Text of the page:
OK, well, last week we might have bitten off a little more than we could chew. The good news is that Jim and Bob will recover from their injuries in 6-8 weeks and Susan’s blood loss looked much worse that it actually was. It would have been much worse if Hike Master Terry hadn’t broken their fall. He will be missed, and we have agreed to display his hiking boots in the Agile Hiking Hall of fame. He was a true hike master, always willing to put his team’s needs ahead of his own, making sure that everyone was properly hydrated and that there were enough snacks at hike planning meetings. It’s unfortunate that no one heard his warnings about the rockfall, but we really thought that Jim and Bob knew what they were doing when they chose that path.
To make sure that we avoid future incidents like this, we’ve decided to rope everyone together for all future hikes. We realize that this will limit your ability to explore off trail, but we feel that the team’s safety is more important than exploration right now. Please put on these harnesses and clip onto the guide rope, and we’ll get started. In order to keep us from getting tangled, I’ll go first on the trail, but please don’t take this as me “leading the group” or telling anyone where they have to go. This is no command-and-control hiking group, after all! If you want to go a new direction, just pull on the rope and we’ll all stop to discuss your suggestion. All right, everyone have your maps? All roped in? Let’s go!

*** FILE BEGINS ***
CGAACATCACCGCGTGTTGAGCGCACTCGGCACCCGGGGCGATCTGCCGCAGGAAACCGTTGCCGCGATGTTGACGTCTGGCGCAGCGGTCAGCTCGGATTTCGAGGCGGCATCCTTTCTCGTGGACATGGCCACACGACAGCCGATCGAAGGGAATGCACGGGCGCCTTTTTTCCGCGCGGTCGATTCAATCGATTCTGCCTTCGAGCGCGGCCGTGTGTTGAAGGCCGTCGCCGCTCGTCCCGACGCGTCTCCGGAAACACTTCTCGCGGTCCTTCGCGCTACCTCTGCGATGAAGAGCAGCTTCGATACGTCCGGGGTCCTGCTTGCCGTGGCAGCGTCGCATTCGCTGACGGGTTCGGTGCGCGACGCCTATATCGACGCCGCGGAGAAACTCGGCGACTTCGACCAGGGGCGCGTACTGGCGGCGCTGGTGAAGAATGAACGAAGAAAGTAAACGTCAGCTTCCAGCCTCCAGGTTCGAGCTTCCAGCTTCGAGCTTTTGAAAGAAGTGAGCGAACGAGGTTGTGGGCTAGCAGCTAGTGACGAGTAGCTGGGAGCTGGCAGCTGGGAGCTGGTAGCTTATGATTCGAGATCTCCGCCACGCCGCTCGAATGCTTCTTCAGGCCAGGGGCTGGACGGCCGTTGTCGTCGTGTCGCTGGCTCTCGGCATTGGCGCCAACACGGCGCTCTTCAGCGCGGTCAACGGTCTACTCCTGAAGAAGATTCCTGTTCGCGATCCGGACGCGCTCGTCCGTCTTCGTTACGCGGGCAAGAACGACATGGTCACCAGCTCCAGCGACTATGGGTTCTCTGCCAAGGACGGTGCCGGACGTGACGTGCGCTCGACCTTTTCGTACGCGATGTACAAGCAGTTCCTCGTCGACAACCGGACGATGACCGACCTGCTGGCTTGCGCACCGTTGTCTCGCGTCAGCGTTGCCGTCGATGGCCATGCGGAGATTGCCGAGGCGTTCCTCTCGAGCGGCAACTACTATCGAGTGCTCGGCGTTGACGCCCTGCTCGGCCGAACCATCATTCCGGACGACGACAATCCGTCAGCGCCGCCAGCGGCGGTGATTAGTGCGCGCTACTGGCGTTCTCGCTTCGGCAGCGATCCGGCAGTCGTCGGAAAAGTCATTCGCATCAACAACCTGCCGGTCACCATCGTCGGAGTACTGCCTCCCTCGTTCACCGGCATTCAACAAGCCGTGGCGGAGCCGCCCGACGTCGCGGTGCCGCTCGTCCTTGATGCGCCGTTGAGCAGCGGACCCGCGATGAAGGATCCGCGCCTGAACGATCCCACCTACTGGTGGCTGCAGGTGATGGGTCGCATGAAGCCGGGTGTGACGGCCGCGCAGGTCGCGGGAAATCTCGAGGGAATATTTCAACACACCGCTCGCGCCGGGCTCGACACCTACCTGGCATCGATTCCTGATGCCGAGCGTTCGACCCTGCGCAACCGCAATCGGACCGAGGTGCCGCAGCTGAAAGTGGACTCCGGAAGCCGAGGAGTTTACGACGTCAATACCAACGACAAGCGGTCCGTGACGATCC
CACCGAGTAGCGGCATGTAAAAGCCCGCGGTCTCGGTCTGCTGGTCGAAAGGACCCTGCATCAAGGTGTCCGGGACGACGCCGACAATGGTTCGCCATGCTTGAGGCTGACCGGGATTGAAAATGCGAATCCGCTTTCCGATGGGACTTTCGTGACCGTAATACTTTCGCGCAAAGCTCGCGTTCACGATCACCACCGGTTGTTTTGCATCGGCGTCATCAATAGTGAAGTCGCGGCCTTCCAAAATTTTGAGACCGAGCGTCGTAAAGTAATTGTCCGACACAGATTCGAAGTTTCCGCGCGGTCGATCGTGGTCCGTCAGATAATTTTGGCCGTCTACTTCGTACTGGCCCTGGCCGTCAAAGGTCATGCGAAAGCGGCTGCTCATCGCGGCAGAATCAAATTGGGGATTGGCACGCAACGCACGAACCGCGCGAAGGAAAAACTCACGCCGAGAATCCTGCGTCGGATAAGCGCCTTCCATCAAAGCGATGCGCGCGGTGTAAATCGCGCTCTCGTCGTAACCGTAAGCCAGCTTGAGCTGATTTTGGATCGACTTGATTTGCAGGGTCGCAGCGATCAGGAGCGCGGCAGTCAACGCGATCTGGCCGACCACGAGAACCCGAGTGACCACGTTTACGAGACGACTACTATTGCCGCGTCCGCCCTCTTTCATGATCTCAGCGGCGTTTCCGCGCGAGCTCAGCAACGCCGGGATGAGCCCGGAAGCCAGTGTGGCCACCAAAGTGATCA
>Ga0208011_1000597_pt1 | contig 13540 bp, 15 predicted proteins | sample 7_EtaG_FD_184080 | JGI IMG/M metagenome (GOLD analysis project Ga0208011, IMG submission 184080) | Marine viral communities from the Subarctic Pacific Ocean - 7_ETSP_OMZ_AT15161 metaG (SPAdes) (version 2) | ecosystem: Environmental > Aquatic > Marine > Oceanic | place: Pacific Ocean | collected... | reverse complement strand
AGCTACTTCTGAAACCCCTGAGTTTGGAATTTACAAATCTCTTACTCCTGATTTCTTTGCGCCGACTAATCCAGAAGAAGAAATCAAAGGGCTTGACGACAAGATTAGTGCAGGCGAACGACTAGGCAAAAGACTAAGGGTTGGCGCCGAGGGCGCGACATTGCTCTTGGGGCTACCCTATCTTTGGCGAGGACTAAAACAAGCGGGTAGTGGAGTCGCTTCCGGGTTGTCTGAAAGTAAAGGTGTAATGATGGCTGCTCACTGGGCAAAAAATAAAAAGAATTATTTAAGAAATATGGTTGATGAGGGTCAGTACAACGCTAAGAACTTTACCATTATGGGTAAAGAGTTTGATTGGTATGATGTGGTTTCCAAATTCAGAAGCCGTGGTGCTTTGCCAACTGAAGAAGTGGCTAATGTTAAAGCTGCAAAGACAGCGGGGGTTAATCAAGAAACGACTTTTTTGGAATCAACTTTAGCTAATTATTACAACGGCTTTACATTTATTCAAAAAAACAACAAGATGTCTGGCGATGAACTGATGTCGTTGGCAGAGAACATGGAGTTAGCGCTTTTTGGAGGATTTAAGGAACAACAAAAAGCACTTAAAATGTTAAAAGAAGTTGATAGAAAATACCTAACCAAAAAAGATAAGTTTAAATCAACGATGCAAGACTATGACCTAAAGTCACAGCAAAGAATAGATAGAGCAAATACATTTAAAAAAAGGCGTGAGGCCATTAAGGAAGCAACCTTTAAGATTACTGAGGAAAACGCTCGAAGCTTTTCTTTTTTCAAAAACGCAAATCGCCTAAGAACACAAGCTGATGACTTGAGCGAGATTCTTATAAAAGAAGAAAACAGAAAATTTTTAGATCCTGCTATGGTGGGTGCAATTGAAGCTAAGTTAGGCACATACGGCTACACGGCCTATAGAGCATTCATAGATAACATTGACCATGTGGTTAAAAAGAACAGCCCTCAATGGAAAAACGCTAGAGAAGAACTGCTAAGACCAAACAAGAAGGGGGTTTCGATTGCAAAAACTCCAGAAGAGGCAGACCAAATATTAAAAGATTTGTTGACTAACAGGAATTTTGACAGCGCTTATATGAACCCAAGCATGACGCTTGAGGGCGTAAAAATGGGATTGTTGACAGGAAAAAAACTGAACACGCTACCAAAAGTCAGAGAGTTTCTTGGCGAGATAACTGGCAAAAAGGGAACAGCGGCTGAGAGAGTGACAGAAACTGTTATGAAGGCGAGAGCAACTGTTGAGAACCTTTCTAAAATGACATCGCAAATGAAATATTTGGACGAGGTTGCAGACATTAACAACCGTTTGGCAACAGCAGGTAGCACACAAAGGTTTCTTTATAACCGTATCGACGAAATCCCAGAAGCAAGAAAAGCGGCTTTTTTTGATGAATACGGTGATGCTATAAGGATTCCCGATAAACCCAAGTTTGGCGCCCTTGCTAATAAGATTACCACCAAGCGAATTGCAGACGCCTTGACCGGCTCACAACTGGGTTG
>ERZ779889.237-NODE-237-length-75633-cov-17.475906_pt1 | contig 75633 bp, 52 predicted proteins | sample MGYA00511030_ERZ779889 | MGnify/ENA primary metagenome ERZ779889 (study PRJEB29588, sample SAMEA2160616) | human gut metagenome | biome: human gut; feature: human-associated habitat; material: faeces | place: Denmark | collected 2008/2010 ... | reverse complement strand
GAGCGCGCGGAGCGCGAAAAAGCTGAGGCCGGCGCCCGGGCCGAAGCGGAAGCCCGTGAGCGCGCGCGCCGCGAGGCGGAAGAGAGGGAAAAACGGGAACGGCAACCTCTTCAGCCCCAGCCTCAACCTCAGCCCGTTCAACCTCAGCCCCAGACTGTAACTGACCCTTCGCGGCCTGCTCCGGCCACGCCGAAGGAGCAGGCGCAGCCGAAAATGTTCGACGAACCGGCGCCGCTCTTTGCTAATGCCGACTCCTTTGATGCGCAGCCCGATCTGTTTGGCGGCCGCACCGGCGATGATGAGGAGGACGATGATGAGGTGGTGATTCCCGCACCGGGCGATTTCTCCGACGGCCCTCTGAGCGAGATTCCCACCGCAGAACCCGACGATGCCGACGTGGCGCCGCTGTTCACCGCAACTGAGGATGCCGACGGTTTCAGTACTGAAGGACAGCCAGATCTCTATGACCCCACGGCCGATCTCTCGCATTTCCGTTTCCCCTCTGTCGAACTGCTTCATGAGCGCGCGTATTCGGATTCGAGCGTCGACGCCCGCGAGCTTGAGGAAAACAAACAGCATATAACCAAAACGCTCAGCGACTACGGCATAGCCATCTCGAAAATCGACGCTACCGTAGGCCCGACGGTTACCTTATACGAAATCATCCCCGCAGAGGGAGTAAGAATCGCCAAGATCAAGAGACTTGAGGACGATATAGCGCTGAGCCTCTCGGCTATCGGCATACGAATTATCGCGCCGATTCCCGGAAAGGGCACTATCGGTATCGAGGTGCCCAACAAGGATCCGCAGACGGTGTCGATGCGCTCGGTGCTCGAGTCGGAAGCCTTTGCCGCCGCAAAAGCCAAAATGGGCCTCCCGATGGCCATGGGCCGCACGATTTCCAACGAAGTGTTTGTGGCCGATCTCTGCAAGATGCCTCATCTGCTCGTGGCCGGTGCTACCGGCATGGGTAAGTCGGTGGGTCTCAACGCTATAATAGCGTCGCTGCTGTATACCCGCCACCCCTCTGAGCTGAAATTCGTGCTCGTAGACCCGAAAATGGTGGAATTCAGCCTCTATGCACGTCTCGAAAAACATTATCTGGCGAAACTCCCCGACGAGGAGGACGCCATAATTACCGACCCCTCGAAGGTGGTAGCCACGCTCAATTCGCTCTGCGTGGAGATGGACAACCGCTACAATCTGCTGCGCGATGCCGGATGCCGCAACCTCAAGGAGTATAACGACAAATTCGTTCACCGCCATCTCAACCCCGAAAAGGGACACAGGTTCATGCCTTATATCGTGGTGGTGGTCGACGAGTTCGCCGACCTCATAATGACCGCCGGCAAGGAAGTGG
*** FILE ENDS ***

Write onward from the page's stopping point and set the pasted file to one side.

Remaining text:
Now, really, everyone, I’m a little disappointed in you. Look, I don’t want to impose my best practice views on anyone, but your behavior on last week’s hike was not exactly in line with our principles. Getting into a tug-of-war with the guide rope was bad enough, but I would have hoped that someone would have noticed that it was wrapped around Hike Master Rick’s arms and given him a chance to get untangled before you started pulling. At least you could have stopped when he started screaming! They tell me he’ll recover, but those were the nastiest rope burns I have ever seen. Please remember that there are better ways to settle our differences.
I see that we’ve lost a few members this week, and not just to injury. I recognize that last week’s retrospective got a little bit heated, but I would hope that people wouldn’t give up on our grand hiking vision so easily. I need buy-in, people!
We’re going on a difficult hike today. I was hoping that we’d have more people to take with us for this one, but we’ll just have to make do with what we have. There will be some narrow trails, so please make sure your ropes are tight. Follow me closely, and no pulling this time! We have some goals to meet with this hiking club, and I’ll be darned if I’m going to let a few whiners keep us from meeting them!
I’m sorry. That was uncalled for. I’m just feeling a lot of pressure these days, and I’m not sure we’re ever going to get to the top of this mountain. Let’s just get going. I’m sure if we push hard we can get there and back by dark.
DUE TO CATASTROPHIC MEMBERSHIP REDUCTION, THE AGILE HIKING CLUB IS NO LONGER MEETING IN THIS PARK. IF YOU WOULD LIKE TO PARTICIPATE IN ONGOING HIKES, THE WATERFALL HIKING CLUB WILL BE HIKING THEIR USUAL ROUTE ON STAIRSTEP TRAIL, STARTING at 9:00 AM SHARP.
Originally published at wickedsmaht.blogspot.com on March 4, 2014.